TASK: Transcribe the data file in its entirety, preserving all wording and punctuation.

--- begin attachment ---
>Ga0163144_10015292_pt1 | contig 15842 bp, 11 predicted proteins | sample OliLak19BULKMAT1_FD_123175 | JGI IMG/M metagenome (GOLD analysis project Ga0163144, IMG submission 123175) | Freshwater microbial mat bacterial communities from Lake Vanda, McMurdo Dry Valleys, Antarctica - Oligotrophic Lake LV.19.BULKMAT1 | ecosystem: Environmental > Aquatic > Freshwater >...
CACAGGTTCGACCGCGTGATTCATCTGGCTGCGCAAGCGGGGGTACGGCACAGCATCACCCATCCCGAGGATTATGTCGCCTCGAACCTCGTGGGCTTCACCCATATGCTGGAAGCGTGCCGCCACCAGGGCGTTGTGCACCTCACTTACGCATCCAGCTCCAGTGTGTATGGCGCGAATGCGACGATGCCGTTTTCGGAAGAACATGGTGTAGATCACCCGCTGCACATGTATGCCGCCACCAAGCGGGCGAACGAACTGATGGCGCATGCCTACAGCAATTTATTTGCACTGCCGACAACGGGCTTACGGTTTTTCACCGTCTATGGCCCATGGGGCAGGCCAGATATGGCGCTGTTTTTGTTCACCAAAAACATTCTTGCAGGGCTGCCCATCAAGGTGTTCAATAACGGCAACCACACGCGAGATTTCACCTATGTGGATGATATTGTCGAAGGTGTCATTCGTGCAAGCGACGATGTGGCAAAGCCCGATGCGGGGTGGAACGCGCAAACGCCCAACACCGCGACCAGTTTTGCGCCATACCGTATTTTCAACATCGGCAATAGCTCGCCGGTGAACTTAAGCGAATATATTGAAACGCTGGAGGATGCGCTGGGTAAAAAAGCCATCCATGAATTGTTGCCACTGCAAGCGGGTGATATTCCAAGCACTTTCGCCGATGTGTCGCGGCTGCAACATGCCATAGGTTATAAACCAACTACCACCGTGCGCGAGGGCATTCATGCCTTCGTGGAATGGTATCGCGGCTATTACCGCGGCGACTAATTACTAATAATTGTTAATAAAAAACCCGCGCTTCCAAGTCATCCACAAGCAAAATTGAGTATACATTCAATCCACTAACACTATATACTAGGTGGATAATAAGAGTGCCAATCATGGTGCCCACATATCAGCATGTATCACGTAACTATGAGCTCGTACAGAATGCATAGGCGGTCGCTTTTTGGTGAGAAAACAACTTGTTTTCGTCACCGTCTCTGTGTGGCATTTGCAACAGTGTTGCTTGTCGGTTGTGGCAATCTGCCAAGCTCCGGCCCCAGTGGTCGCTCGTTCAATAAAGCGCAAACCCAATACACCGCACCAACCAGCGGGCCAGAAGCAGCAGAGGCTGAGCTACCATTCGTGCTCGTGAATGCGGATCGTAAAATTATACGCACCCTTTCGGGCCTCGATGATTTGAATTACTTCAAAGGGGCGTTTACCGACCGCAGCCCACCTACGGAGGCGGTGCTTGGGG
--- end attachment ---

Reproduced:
>Ga0163144_10015292_pt1 | contig 15842 bp, 11 predicted proteins | sample OliLak19BULKMAT1_FD_123175 | JGI IMG/M metagenome (GOLD analysis project Ga0163144, IMG submission 123175) | Freshwater microbial mat bacterial communities from Lake Vanda, McMurdo Dry Valleys, Antarctica - Oligotrophic Lake LV.19.BULKMAT1 | ecosystem: Environmental > Aquatic > Freshwater >...
CACAGGTTCGACCGCGTGATTCATCTGGCTGCGCAAGCGGGGGTACGGCACAGCATCACCCATCCCGAGGATTATGTCGCCTCGAACCTCGTGGGCTTCACCCATATGCTGGAAGCGTGCCGCCACCAGGGCGTTGTGCACCTCACTTACGCATCCAGCTCCAGTGTGTATGGCGCGAATGCGACGATGCCGTTTTCGGAAGAACATGGTGTAGATCACCCGCTGCACATGTATGCCGCCACCAAGCGGGCGAACGAACTGATGGCGCATGCCTACAGCAATTTATTTGCACTGCCGACAACGGGCTTACGGTTTTTCACCGTCTATGGCCCATGGGGCAGGCCAGATATGGCGCTGTTTTTGTTCACCAAAAACATTCTTGCAGGGCTGCCCATCAAGGTGTTCAATAACGGCAACCACACGCGAGATTTCACCTATGTGGATGATATTGTCGAAGGTGTCATTCGTGCAAGCGACGATGTGGCAAAGCCCGATGCGGGGTGGAACGCGCAAACGCCCAACACCGCGACCAGTTTTGCGCCATACCGTATTTTCAACATCGGCAATAGCTCGCCGGTGAACTTAAGCGAATATATTGAAACGCTGGAGGATGCGCTGGGTAAAAAAGCCATCCATGAATTGTTGCCACTGCAAGCGGGTGATATTCCAAGCACTTTCGCCGATGTGTCGCGGCTGCAACATGCCATAGGTTATAAACCAACTACCACCGTGCGCGAGGGCATTCATGCCTTCGTGGAATGGTATCGCGGCTATTACCGCGGCGACTAATTACTAATAATTGTTAATAAAAAACCCGCGCTTCCAAGTCATCCACAAGCAAAATTGAGTATACATTCAATCCACTAACACTATATACTAGGTGGATAATAAGAGTGCCAATCATGGTGCCCACATATCAGCATGTATCACGTAACTATGAGCTCGTACAGAATGCATAGGCGGTCGCTTTTTGGTGAGAAAACAACTTGTTTTCGTCACCGTCTCTGTGTGGCATTTGCAACAGTGTTGCTTGTCGGTTGTGGCAATCTGCCAAGCTCCGGCCCCAGTGGTCGCTCGTTCAATAAAGCGCAAACCCAATACACCGCACCAACCAGCGGGCCAGAAGCAGCAGAGGCTGAGCTACCATTCGTGCTCGTGAATGCGGATCGTAAAATTATACGCACCCTTTCGGGCCTCGATGATTTGAATTACTTCAAAGGGGCGTTTACCGACCGCAGCCCACCTACGGAGGCGGTGCTTGGGG